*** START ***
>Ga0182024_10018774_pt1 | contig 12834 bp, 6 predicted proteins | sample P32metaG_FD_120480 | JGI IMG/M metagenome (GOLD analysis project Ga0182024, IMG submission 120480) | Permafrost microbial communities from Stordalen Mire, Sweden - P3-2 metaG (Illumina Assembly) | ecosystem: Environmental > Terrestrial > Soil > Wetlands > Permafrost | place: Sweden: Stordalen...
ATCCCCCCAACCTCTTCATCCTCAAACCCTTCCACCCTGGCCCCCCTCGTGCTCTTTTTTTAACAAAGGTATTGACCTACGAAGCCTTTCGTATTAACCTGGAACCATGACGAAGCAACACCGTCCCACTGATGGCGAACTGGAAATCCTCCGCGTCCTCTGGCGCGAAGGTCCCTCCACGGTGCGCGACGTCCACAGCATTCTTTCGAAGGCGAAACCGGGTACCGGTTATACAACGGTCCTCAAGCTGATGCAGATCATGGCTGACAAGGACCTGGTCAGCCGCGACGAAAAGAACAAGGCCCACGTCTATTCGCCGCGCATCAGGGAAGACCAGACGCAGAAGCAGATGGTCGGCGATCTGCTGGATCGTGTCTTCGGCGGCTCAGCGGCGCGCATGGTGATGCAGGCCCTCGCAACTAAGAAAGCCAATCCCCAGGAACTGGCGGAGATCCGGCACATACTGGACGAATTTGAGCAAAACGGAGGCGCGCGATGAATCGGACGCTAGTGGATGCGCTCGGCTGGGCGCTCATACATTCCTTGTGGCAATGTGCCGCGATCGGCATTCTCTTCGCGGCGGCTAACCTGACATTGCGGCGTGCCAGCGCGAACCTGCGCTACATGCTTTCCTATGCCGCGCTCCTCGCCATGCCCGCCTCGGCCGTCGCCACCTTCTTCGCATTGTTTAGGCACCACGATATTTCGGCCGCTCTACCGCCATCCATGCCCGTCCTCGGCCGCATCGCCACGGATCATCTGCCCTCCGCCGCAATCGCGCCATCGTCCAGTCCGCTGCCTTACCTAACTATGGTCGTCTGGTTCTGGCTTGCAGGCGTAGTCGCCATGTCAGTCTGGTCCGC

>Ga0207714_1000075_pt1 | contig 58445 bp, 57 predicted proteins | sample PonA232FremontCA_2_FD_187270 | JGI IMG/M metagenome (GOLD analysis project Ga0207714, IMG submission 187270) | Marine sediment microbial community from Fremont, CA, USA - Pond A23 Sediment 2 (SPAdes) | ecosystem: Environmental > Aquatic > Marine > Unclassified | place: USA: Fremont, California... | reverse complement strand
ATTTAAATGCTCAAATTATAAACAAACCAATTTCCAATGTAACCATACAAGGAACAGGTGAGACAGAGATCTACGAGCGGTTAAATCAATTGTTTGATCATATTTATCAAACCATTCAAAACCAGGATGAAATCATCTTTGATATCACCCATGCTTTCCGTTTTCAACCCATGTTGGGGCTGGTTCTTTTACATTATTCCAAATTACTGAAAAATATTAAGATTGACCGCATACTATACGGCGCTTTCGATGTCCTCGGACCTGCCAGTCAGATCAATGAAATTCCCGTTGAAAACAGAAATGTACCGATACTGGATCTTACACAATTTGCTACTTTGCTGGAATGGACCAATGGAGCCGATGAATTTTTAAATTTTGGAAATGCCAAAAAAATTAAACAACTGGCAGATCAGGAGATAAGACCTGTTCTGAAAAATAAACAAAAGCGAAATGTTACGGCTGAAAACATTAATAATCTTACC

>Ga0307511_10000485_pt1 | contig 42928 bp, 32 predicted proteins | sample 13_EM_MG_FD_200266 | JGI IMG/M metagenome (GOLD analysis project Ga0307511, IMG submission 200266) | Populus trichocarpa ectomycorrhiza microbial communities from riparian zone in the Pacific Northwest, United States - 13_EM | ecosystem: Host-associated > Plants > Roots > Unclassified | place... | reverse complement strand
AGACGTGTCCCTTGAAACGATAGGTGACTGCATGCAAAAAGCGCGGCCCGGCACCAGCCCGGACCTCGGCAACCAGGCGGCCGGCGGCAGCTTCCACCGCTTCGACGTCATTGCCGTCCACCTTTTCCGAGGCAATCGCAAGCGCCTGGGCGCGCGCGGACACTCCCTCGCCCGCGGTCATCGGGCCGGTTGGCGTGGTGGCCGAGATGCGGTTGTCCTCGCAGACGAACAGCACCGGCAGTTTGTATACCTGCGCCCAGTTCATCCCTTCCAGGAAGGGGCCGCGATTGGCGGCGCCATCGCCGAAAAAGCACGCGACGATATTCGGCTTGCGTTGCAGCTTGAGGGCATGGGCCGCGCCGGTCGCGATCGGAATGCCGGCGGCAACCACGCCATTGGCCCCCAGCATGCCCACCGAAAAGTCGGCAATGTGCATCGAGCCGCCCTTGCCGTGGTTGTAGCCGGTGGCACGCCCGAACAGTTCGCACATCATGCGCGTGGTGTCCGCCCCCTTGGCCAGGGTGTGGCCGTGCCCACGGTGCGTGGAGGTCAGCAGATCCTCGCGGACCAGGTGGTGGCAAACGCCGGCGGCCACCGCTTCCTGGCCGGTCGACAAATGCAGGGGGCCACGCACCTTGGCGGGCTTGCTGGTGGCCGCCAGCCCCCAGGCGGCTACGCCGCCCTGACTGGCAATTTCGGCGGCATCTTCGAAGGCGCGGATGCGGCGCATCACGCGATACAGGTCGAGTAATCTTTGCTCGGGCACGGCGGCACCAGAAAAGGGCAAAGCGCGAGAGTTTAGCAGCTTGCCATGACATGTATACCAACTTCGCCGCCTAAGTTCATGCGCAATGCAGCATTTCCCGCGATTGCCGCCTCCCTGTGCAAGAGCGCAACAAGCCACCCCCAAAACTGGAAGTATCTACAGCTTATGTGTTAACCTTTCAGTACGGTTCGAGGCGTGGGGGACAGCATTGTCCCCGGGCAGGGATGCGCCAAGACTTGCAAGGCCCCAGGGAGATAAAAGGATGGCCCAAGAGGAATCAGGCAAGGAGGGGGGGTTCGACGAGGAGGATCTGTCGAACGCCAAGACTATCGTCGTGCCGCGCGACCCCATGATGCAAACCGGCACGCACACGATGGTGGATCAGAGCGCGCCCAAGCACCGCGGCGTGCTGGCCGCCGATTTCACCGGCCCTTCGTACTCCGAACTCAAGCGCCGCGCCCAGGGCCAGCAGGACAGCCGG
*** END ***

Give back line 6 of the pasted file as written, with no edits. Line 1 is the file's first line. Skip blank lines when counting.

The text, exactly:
AGACGTGTCCCTTGAAACGATAGGTGACTGCATGCAAAAAGCGCGGCCCGGCACCAGCCCGGACCTCGGCAACCAGGCGGCCGGCGGCAGCTTCCACCGCTTCGACGTCATTGCCGTCCACCTTTTCCGAGGCAATCGCAAGCGCCTGGGCGCGCGCGGACACTCCCTCGCCCGCGGTCATCGGGCCGGTTGGCGTGGTGGCCGAGATGCGGTTGTCCTCGCAGACGAACAGCACCGGCAGTTTGTATACCTGCGCCCAGTTCATCCCTTCCAGGAAGGGGCCGCGATTGGCGGCGCCATCGCCGAAAAAGCACGCGACGATATTCGGCTTGCGTTGCAGCTTGAGGGCATGGGCCGCGCCGGTCGCGATCGGAATGCCGGCGGCAACCACGCCATTGGCCCCCAGCATGCCCACCGAAAAGTCGGCAATGTGCATCGAGCCGCCCTTGCCGTGGTTGTAGCCGGTGGCACGCCCGAACAGTTCGCACATCATGCGCGTGGTGTCCGCCCCCTTGGCCAGGGTGTGGCCGTGCCCACGGTGCGTGGAGGTCAGCAGATCCTCGCGGACCAGGTGGTGGCAAACGCCGGCGGCCACCGCTTCCTGGCCGGTCGACAAATGCAGGGGGCCACGCACCTTGGCGGGCTTGCTGGTGGCCGCCAGCCCCCAGGCGGCTACGCCGCCCTGACTGGCAATTTCGGCGGCATCTTCGAAGGCGCGGATGCGGCGCATCACGCGATACAGGTCGAGTAATCTTTGCTCGGGCACGGCGGCACCAGAAAAGGGCAAAGCGCGAGAGTTTAGCAGCTTGCCATGACATGTATACCAACTTCGCCGCCTAAGTTCATGCGCAATGCAGCATTTCCCGCGATTGCCGCCTCCCTGTGCAAGAGCGCAACAAGCCACCCCCAAAACTGGAAGTATCTACAGCTTATGTGTTAACCTTTCAGTACGGTTCGAGGCGTGGGGGACAGCATTGTCCCCGGGCAGGGATGCGCCAAGACTTGCAAGGCCCCAGGGAGATAAAAGGATGGCCCAAGAGGAATCAGGCAAGGAGGGGGGGTTCGACGAGGAGGATCTGTCGAACGCCAAGACTATCGTCGTGCCGCGCGACCCCATGATGCAAACCGGCACGCACACGATGGTGGATCAGAGCGCGCCCAAGCACCGCGGCGTGCTGGCCGCCGATTTCACCGGCCCTTCGTACTCCGAACTCAAGCGCCGCGCCCAGGGCCAGCAGGACAGCCGG